Eliquis lawsuits revolve around the blood thinner's serious and sometimes fatal side effect of bleeding. People filing these lawsuits claim that the manufacturer Bristol-Myers Squibb and the drug's co-marketer Pfizer did not adequately warn patients and physicians of the drug's bleeding risks.
Why People Filed Eliquis Lawsuits?
Eliquis is an oral anticoagulant prescribed to reduce the risk of blood clots and strokes in patients with atrial fibrillation. Like Xarelto, Eliquis is a factor Xa inhibitor anticoagulant, a newer class of blood thinners that has been praised for improved ease of use. Even before its approval, the benefits of Eliquis versus more traditional blood thinners like warfarin were touted by cardiologists following the release of clinical trial data for the drug. The clinical study found that Eliquis prevented 21% more strokes than warfarin and showed a reduced risk of bleeding incidents for patients over an average time of 1.8 years.
However, at the time of its release in 2012, Eliquis had one major disadvantage to traditional blood thinners. Eliquis entered the market with no approved antidote available. It wasn't until 2018, that the antidote Andexaa was approved for both Eliquis and Xarelto.
In the time between the drug's release and the antidote's approval, multiple patients taking Eliquis suffered severe, uncontrollable, and in some cases, fatal bleeding events. Many of these patients and their family members have filed Eliquis bleeding lawsuits against Bristol-Myers Squibb and Pfizer for failing to sufficiently warn patients of the drug's grave side effects.
Clinical Trial Data Scrutinized
Despite published study data highlighting the blood thinner's promising benefits, Eliquis did not have a smooth road to gain approval from the U.S. Food and Drug Administration (FDA). The FDA delayed the drug's approval process twice for a total of nine months while the agency investigated allegations of trial misconduct at the Chinese clinical testing sites. Ultimately, the FDA went through with the approval after determining that the misconduct did not affect the trial results.
How an Eliquis Antidote Affects Legal Claims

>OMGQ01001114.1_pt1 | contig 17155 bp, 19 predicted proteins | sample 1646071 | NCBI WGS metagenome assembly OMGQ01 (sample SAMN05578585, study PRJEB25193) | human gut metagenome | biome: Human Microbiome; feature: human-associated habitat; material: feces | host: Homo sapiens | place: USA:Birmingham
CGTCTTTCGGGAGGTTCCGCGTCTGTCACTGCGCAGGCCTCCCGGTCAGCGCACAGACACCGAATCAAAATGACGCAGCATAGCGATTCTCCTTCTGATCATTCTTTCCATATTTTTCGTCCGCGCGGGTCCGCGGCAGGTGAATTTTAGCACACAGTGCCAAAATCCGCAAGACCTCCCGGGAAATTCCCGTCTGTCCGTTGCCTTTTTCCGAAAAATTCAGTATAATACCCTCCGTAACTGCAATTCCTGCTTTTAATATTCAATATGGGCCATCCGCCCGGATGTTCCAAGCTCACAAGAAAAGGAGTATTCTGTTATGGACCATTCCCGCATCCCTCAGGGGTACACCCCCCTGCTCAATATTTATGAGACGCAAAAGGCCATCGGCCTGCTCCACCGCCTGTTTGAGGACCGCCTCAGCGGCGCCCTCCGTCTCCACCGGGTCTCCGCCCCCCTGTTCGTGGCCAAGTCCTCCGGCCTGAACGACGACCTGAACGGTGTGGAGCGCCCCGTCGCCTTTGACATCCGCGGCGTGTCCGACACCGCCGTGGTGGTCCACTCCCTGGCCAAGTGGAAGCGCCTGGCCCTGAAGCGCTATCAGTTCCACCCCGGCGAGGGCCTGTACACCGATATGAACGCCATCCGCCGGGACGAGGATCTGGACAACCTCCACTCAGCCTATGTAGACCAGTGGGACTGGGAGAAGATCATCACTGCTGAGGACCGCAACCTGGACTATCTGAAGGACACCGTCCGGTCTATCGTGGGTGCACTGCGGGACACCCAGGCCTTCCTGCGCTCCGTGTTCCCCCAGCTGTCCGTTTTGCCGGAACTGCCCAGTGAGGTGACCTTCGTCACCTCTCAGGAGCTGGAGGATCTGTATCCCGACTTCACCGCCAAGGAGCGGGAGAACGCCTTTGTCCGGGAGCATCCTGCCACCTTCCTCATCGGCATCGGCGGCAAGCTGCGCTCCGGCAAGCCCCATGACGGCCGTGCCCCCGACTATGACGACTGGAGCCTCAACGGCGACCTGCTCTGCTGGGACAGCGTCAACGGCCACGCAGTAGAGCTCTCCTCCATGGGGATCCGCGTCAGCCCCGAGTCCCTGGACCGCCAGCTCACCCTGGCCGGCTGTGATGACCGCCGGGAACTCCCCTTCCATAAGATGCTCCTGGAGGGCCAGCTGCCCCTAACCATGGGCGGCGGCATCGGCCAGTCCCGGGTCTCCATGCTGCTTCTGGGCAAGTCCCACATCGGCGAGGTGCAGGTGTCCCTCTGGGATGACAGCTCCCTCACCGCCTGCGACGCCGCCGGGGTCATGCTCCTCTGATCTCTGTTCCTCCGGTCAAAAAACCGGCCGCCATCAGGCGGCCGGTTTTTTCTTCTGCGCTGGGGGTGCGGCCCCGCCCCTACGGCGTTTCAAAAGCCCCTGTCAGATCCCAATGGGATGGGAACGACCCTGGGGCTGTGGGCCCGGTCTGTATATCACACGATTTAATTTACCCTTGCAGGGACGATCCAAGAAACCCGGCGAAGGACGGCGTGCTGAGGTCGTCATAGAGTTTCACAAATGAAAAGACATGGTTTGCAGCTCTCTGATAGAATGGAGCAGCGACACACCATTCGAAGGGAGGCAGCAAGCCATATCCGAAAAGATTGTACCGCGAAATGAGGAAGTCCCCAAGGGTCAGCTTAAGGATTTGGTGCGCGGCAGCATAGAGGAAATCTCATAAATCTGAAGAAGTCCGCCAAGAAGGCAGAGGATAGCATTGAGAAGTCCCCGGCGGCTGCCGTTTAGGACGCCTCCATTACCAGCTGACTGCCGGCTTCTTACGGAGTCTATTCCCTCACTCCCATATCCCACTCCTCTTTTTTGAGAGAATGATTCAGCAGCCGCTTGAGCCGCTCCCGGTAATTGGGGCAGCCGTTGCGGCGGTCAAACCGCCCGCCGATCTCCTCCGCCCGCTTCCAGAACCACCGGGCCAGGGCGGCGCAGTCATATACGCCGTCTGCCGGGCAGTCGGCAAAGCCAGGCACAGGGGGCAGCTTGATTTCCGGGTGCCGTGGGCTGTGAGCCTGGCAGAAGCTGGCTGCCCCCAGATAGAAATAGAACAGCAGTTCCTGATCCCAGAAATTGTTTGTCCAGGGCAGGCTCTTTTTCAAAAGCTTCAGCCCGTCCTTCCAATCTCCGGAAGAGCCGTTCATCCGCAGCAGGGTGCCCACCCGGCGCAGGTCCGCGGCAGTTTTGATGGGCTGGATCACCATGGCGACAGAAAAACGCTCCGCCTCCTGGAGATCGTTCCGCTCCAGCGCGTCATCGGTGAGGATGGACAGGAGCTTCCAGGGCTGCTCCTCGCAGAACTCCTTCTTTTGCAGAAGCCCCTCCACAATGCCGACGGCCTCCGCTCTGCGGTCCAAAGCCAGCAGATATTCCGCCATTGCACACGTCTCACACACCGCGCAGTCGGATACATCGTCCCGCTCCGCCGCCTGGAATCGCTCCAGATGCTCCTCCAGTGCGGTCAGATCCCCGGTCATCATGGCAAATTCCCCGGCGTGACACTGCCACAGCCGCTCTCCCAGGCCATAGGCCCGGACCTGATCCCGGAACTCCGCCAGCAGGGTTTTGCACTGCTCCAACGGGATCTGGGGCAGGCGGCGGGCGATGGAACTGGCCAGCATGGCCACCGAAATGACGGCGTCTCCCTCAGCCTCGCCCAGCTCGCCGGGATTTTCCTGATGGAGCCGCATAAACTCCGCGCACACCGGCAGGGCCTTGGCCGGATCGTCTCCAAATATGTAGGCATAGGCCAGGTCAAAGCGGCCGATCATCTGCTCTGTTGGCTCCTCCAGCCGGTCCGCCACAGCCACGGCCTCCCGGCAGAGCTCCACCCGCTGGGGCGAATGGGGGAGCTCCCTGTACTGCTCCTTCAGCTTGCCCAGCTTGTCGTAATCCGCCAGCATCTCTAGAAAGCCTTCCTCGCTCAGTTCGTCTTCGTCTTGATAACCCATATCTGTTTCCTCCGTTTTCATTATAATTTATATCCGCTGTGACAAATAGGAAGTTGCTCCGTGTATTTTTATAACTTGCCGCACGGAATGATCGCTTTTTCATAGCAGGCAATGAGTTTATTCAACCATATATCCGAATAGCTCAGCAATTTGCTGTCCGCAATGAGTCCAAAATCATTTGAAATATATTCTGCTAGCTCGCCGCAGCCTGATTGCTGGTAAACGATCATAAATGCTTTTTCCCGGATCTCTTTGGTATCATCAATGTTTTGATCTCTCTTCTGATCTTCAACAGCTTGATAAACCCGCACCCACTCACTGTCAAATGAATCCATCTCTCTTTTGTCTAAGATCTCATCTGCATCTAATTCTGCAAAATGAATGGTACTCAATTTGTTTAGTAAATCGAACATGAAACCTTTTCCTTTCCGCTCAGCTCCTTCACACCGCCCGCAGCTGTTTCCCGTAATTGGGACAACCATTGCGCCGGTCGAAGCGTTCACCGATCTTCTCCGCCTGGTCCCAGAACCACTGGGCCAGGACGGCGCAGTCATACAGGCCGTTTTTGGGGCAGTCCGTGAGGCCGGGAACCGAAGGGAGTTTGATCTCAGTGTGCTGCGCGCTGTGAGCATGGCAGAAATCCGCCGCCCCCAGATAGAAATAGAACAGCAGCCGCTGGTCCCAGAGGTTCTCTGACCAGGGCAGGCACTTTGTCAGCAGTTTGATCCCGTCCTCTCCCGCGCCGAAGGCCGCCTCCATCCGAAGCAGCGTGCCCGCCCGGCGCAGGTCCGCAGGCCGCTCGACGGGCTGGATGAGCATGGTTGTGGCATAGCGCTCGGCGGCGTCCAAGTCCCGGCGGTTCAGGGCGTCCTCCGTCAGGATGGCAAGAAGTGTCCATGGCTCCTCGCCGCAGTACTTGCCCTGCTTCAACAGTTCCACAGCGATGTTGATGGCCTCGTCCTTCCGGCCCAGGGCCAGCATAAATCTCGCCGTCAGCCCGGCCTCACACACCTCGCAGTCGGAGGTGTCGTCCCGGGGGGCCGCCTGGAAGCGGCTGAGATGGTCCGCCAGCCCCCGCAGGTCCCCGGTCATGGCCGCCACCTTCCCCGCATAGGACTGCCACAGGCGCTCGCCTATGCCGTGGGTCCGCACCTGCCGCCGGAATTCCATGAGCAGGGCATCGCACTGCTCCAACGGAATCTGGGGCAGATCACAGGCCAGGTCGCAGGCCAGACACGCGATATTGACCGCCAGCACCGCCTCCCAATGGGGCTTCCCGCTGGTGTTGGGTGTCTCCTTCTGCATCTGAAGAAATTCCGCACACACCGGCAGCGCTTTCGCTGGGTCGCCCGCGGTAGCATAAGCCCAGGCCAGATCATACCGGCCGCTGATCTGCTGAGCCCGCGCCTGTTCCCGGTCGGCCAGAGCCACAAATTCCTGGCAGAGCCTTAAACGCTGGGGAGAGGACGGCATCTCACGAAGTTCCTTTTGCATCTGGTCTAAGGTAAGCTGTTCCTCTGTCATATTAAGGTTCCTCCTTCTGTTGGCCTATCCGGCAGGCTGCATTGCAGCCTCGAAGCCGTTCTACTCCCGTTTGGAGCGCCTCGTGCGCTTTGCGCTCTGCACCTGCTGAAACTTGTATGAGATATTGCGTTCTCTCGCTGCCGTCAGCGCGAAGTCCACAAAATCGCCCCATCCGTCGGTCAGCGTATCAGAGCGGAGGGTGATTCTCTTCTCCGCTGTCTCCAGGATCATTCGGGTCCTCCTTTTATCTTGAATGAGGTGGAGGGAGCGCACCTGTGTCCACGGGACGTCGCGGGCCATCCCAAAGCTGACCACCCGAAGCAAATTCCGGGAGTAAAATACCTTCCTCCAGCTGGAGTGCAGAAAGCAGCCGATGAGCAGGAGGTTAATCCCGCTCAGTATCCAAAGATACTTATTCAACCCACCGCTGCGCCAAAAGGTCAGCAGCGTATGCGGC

All blood thinners pose some risk to patients, but for the first six years that Eliquis was on the market, the drug had no antidote, rendering many severe bleeding events in patients irreversible. Following the approval of the reversal agent Andexaa in May 2018, Eliquis and Xarelto both became significantly safer drugs for patient use.
The majority of the lawsuits filed against the drug makers stem from patients injuries reported prior to the antidote's release when Eliquis could be especially dangerous to patients should they sustain an injury.
Damages Sought in Eliquis Lawsuits
Newer blood thinners like Eliquis, Xarelto, and Pradaxa have been incredibly profitable for drug manufacturers in recent years. In 2016 alone, Eliquis made $3.3 billion in sales for Bristol-Myers Squibb. However, many of the patients taking Eliquis who experienced complications from the drug experienced significant financial losses.
The medical costs to treat serious bleeding can accumulate quickly between emergency room visits and follow-up appointments. In some cases, not all of these treatments are covered by insurance. Additionally, treatments and recovery from adverse events like severe bleeding often require taking time off work, resulting in lost wages for many patients.
Eliquis lawsuits have been filed to recover compensatory damages like lost wages and medical expenses attributed to complications of the drug. Some lawsuits have also claimed punitive damages to punish the drug maker financially.
Unlike Pradaxa and Xarelto, whose manufacturers have both seen thousands of cases filed against the blood thinners, Eliquis has prompted far fewer lawsuits starting in August 2015. However, most Eliquis litigation has now been consolidated into multidistrict litigation.
MDL 2754 In re: Eliquis Products Liability Litigation
In 2017, Eliquis cases were centralized into MDL 2754 in the Southern District of New York. Over 60 cases have been thrown out by U.S. District Judge Denise Cote since the MDL was created after Judge Cote found the Eliquis warnings on the label sufficient. The 2nd U.S. Circuit Court of Appeals supported the dismissal of these lawsuits. As of September 2019, there were no cases left pending in the MDL.